sometimes, stray away from the uncommon, and you are absolutely still
speaking about dessert.  Me, I’m eight layers away wondering what makes
you try something new when you do.  What made you pick me.   
      Our last course comes on two trays that look like paint palettes and I
hold my full stomach at the sight of it.  The melted chocolate is your first
pick for dipping, and I follow suit.  Later that night, we’ll be full and stoned-
looking (though we won’t be), sprawled out in our underwear on our motel
room bed watching local commercials.  Bad movies you say are okay.  
      Next dip, I go for maple—no, I go for maple plus cinnamon sugar at
once and you tell me this blows your mind.  The air’s light, and your eyes
are closed while you chew.  You do that like me.  I noticed earlier, even
commented about how I like that there are certain things we do the same.  
It makes me feel close to you, like I’m not the only one out there leaving
keys in the door and making spreadsheets for things that may not really
need spreadsheets.  I like the veins in your hands, how when I touch them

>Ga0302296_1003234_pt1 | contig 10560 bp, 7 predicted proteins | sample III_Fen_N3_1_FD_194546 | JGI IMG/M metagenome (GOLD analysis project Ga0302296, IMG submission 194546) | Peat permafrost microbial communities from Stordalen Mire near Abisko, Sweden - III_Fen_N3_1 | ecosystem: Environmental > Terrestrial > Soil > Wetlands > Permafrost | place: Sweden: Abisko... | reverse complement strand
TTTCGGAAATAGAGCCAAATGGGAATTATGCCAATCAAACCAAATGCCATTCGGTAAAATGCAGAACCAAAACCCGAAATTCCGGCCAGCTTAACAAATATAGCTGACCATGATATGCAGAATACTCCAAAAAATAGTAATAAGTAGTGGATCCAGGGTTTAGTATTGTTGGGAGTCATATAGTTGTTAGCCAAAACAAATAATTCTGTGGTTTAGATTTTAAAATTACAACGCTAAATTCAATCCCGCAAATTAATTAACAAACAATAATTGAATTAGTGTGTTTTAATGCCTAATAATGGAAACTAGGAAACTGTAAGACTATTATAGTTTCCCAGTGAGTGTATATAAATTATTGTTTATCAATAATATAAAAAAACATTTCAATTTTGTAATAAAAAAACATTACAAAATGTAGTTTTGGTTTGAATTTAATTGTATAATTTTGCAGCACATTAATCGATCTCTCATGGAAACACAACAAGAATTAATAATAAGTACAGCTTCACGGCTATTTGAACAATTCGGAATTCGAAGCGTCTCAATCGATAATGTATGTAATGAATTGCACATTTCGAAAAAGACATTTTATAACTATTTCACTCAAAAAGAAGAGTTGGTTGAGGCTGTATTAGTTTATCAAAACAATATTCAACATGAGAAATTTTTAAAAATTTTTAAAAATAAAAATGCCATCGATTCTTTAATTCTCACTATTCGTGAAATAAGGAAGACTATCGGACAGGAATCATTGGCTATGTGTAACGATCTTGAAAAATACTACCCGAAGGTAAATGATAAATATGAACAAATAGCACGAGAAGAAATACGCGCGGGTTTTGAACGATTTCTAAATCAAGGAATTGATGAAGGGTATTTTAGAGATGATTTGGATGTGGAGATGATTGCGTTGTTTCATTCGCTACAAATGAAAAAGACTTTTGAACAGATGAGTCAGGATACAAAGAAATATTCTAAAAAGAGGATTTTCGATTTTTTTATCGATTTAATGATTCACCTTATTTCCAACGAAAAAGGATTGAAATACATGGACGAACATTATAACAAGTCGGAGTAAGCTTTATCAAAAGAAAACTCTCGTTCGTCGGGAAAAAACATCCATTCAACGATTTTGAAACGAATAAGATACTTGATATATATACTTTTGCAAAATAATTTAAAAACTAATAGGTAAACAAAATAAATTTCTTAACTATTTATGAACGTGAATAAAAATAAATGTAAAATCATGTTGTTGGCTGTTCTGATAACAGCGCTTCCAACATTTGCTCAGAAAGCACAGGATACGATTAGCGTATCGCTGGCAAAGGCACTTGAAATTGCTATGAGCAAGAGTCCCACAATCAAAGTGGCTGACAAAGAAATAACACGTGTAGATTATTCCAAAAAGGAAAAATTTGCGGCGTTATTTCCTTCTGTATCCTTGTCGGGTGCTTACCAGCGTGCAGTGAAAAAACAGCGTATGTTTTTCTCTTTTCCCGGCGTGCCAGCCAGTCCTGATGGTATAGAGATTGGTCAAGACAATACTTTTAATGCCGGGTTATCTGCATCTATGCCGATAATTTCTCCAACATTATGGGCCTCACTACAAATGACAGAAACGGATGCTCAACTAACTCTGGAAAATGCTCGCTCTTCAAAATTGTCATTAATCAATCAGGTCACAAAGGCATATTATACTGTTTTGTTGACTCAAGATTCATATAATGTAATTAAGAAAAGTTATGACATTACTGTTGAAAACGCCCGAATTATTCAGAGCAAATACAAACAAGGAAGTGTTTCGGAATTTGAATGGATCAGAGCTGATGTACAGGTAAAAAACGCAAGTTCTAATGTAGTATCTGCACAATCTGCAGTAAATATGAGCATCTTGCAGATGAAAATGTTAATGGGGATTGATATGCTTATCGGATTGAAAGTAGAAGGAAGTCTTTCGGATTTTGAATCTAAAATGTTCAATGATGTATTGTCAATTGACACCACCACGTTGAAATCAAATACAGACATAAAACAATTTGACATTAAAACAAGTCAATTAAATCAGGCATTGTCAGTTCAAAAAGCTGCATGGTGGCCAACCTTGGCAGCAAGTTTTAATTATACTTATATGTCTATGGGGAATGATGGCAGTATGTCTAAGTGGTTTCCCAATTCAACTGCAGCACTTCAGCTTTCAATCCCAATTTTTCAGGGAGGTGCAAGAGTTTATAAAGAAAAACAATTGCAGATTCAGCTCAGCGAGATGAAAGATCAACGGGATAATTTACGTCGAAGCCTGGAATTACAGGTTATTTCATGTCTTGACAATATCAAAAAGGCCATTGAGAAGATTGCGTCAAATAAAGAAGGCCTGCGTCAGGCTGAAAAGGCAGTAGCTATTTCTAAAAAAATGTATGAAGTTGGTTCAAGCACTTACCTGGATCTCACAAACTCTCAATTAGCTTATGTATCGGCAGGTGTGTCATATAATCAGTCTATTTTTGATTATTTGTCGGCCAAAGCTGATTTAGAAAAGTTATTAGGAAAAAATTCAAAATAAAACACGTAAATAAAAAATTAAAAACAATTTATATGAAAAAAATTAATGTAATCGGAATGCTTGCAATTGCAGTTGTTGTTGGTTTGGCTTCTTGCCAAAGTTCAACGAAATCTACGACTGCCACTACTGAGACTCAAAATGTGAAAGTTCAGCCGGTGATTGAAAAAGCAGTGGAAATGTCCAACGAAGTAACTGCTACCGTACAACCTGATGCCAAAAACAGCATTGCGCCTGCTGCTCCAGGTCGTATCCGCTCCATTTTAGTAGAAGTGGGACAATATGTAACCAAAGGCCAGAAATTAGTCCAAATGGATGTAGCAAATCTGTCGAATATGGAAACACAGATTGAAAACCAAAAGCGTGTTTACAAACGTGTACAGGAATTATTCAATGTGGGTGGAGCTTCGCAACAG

they press back like soft springs.  
      This is when you expand upon your feelings about the flavor maple,
mentioning again how you’d never pick it as a stand-alone, say in a real-
size donut-eating contest, but that occasionally (like now), you do go ahead
and pick it.  Again, you are still, very much so, speaking about food and
I’m on an island, waving in the distance.    
      Your fork swells into half of the last bite.  You push the bigger piece
toward me.


3. Jesse Finds a Surprise

      We drive north to Tomales Bay to shuck oysters and celebrate.  
      “This must be the entrance.” I say.  A line of cars like piano keys